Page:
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NCJ Number: 167339 Add to Shopping cart Find in a Library
Title: Validity of Self-Reported Drug Use: Improving the Accuracy of Survey Estimates
Editor(s): L Harrison; A Hughes
Date Published: 1997
Page Count: 513
Sponsoring Agency: National Institute on Drug Abuse
Bethesda, MD 20892-9561
NCJRS Photocopy Services
Rockville, MD 20849-6000
Sale Source: National Institute on Drug Abuse
National Institutes of Health
6001 Executive Boulevard, Room 5213
Bethesda, MD 20892-9561
United States of America

NCJRS Photocopy Services
Box 6000
Rockville, MD 20849-6000
United States of America
Document: PDF
Type: Issue Overview
Language: English
Country: United States of America
Annotation: This volume reviews current research on the validity of self-reported drug use, and describes methodological advances designed to reduce total error in estimates of drug use and quantify sources of nonsampling error.
Abstract: The monograph arises from a technical review conducted on September 8 and 9, 1994, in Gaithersburg, MD, where 25 leading researchers presented papers on various aspects of the validity of self-reported drug use. The first section of this document is an overview of what is known about the validity of self-report based on studies using internal and external validity criteria. The second section focuses on methodological advances used or proposed as a means for understanding the extent of nonsampling error in surveys, and realizing further reductions in total error in estimates of drug use and associated behaviors. The monograph includes several articles detailing results of studies comparing drug use prevalence based on self-report, urinalysis, and hair- testing measures. Results from those studies must be viewed with caution in light of the limitations of hair-testing technology. References, tables, figures, notes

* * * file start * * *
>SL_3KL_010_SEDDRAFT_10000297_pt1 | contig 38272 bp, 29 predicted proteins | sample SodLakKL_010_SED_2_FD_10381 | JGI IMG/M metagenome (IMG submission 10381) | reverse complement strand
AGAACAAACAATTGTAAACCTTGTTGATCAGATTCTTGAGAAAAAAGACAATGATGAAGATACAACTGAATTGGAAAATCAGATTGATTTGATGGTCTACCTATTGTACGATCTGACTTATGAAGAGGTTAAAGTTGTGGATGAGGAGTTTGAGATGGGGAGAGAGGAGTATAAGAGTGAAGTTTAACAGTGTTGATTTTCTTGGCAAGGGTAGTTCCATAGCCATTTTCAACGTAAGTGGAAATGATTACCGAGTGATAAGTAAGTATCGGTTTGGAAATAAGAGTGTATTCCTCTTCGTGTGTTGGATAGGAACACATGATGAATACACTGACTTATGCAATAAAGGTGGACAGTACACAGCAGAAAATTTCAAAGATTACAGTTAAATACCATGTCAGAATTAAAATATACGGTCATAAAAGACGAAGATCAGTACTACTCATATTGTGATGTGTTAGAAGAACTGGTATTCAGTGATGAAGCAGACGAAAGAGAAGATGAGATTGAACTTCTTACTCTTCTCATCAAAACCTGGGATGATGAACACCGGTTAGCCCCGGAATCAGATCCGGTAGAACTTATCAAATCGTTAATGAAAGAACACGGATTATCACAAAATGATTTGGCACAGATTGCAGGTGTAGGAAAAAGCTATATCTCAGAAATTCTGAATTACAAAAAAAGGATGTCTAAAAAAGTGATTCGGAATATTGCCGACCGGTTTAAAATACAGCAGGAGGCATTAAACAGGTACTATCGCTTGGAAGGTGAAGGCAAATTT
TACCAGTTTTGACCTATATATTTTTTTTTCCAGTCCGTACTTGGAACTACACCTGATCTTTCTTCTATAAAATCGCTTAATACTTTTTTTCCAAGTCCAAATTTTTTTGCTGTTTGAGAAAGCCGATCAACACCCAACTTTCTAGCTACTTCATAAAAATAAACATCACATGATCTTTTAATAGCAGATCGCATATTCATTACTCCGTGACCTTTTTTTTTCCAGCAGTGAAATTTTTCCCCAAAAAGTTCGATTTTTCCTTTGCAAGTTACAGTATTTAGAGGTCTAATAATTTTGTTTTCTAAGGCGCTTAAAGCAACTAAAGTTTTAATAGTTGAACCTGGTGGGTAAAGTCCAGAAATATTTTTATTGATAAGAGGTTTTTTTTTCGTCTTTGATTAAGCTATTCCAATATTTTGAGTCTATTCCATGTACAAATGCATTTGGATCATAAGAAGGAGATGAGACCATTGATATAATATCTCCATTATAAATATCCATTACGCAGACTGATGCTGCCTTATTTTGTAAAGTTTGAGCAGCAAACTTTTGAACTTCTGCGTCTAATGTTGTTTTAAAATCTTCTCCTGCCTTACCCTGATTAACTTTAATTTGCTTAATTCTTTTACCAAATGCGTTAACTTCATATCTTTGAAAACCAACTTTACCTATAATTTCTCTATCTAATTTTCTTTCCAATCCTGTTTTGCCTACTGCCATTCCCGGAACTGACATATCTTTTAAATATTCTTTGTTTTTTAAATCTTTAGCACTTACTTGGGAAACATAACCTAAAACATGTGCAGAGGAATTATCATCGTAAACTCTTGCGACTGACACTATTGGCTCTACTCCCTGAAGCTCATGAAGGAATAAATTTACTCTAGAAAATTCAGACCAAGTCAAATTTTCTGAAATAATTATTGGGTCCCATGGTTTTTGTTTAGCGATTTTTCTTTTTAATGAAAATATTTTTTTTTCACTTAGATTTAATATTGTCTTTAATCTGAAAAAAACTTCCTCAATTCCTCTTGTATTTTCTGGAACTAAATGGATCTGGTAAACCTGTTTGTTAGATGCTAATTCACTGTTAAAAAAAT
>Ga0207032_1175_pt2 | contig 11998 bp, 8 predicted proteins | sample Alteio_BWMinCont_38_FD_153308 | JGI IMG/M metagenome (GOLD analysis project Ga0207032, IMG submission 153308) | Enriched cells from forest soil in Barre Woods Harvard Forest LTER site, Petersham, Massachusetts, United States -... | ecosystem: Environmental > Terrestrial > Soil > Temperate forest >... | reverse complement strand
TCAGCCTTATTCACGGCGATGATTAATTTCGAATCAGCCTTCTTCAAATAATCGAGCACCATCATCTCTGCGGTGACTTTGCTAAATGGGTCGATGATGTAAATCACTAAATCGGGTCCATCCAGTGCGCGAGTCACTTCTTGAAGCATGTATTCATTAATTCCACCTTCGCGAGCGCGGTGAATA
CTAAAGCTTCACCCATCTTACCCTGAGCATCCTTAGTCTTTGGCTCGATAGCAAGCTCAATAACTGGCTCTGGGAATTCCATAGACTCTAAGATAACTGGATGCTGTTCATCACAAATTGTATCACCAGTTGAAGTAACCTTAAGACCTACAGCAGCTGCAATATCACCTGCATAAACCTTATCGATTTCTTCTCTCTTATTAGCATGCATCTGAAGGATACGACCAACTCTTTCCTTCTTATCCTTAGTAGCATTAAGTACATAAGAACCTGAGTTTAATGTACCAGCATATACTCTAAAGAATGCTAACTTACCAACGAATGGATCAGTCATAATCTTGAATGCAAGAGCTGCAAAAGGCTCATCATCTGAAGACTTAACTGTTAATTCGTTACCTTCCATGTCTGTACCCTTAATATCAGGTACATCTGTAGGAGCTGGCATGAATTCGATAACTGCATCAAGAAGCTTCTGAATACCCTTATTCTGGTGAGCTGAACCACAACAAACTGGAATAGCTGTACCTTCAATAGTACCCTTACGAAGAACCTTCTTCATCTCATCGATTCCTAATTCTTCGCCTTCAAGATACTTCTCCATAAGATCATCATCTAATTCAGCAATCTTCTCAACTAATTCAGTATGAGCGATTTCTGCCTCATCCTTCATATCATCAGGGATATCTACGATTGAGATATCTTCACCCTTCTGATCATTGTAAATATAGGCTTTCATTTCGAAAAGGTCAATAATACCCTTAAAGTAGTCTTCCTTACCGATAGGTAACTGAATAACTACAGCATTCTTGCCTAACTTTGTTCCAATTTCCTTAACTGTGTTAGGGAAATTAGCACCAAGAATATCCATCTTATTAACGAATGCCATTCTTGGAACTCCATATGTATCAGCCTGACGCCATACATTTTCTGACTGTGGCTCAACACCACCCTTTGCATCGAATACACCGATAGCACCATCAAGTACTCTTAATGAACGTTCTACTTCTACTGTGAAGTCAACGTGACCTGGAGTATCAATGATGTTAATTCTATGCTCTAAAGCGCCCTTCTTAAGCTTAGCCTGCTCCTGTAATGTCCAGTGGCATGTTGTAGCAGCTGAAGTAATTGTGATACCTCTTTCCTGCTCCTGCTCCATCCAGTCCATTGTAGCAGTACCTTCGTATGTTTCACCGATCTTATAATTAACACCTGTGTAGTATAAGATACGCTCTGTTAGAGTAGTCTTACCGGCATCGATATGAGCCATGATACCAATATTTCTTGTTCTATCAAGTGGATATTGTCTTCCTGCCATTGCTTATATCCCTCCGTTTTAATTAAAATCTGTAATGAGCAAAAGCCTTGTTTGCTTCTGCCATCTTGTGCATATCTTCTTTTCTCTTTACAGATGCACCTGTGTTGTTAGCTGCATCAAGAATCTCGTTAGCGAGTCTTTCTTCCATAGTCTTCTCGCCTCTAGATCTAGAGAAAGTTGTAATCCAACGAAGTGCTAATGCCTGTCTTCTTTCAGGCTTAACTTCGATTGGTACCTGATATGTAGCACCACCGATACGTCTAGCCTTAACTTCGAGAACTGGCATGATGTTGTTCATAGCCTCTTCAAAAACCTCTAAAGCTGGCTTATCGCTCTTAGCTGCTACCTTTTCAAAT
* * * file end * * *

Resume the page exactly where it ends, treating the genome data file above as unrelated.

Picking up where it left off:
Main Term(s): Controlled Substances
Index Term(s): Blood/body fluid analysis; Computers; Drug information; Drug testing; Drug use; Federal Bureau of Investigation (FBI); Forensic medicine; Hair and fiber analysis; Kickbacks; Probation or parole officers; Probationer substance abuse; Questionnaires; Research methods; Science and Technology; Self-report studies; Testing and measurement; Urinalysis
Note: DCC. NIDA Research Monograph 167
To cite this abstract, use the following link:
http://www.ncjrs.gov/App/publications/abstract.aspx?ID=167339

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